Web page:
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New JAMA Study Says Opioids Don’t Work Very Well for Chronic Pain. Now What?

Originally published on The Mighty

A study of 96 clinical trials came to the conclusion that opioids aren’t very effective for chronic non-cancer pain. The study was published yesterday in the Journal of the American Medical Association (JAMA) and quickly got the attention of news media, reported on with headlines like “Opioids offer little chronic pain benefit and wane over time” (CNN) and “Opioids don’t work well for chronic pain and are overused, study finds” (NBC News).

If I didn’t know much about chronic pain, I’d say wow — it sounds like a great way to solve the opioid crisis would be to just stop prescribing opioids for chronic pain. Indeed, these types of studies are typically used to justify limiting opioid prescribing for chronic pain. But the study is missing the deeper story and challenges behind chronic pain and opioids, and risks making it even harder for people to get relief from their pain.

Here are four things to remember in light of the new JAMA opioid study.

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What Doctors Should Learn From the Teen Who Died After Ear Infection Misdiagnosis

Originally published on The Mighty

There’s a saying in medicine that “when you hear hoofbeats, think horses, not zebras.” It means when you’re trying to figure out a patient’s diagnosis, think of common illnesses first, rather than conditions that are more rare and theoretically less likely to be the diagnosis. It’s a theory that can work in guiding doctors to the correct diagnosis — but it’s far from foolproof. And when it fails, the results can be deadly, leaving people with chronic illnesses vulnerable to dangerous medical care.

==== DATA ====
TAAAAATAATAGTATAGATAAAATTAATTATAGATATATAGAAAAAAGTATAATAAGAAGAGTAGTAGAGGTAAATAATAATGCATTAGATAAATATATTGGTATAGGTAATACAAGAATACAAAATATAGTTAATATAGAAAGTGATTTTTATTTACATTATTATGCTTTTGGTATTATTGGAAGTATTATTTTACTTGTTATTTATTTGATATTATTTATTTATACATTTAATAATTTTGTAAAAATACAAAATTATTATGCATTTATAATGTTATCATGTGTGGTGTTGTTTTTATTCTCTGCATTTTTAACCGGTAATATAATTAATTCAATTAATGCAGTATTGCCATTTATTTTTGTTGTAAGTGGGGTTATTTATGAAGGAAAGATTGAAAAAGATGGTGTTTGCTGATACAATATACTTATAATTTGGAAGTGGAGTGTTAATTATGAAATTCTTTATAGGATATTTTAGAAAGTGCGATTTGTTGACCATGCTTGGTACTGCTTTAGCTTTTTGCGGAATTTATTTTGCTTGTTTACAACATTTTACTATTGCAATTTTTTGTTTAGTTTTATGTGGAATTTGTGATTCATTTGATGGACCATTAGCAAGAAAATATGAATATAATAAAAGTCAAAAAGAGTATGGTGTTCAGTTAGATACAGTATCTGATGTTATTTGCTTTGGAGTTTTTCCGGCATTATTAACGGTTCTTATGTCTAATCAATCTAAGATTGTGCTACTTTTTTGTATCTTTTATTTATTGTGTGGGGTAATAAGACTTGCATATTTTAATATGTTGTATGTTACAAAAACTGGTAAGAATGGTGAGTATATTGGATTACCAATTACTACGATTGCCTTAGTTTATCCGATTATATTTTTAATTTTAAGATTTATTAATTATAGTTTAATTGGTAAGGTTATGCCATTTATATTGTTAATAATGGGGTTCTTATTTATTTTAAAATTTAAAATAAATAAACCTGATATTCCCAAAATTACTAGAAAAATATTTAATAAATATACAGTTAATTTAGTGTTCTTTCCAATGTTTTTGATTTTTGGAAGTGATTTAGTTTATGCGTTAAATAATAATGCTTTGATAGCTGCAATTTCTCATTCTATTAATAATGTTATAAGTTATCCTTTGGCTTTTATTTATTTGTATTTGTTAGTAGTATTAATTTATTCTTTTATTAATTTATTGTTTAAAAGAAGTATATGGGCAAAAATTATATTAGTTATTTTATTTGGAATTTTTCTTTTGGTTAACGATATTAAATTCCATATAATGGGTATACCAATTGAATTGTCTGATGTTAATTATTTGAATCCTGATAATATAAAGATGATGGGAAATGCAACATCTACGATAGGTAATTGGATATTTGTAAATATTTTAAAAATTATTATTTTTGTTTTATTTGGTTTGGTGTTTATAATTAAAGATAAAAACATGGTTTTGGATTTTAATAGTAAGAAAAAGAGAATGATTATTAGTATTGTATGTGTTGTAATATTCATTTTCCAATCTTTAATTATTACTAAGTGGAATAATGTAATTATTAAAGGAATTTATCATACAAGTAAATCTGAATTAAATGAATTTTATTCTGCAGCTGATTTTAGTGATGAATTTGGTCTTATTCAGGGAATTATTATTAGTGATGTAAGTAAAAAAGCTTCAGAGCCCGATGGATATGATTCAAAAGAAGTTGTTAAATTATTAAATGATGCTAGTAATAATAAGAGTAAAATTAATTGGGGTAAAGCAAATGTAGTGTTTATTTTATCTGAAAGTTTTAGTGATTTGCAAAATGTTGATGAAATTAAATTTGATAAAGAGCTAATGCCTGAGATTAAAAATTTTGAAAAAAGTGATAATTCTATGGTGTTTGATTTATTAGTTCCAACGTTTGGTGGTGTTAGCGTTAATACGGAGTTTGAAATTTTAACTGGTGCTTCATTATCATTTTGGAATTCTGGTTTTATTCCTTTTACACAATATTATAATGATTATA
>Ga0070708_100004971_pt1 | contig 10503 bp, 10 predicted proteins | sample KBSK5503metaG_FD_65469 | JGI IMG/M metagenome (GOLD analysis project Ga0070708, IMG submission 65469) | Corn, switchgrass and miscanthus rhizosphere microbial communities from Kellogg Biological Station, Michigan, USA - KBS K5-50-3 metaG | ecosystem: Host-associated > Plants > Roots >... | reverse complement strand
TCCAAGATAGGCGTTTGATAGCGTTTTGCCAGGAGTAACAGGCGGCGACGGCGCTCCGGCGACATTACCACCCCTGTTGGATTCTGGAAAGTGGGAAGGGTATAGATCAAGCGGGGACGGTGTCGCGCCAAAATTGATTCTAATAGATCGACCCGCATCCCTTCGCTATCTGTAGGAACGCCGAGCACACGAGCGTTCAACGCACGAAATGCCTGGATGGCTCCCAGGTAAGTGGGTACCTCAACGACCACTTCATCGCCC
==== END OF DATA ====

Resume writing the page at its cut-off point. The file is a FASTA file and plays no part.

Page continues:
The story of Rosie Umney, a 15-year-old with type 1 diabetes who died of diabetic ketoacidosis hours after a doctor diagnosed her with an ear infection, should serve as a cautionary tale to any medical professional looking out for “horses” but not “zebras.”

As reported by Kent Live on Wednesday, Umney began feeling sick on July 2, 2018. She went home early from school, and her mother and grandfather took her to an urgent care after she complained of abdominal pain, reflux and was hyperventilating. Umney’s mother and grandfather told the doctor, Sadaf Mangi, they had checked her blood glucose and the results were normal. Mangi diagnosed her with an ear infection and sent her home with a prescription for medication.

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If You Want to Support a Sick Friend, Let Bradley Cooper Show You How It’s Done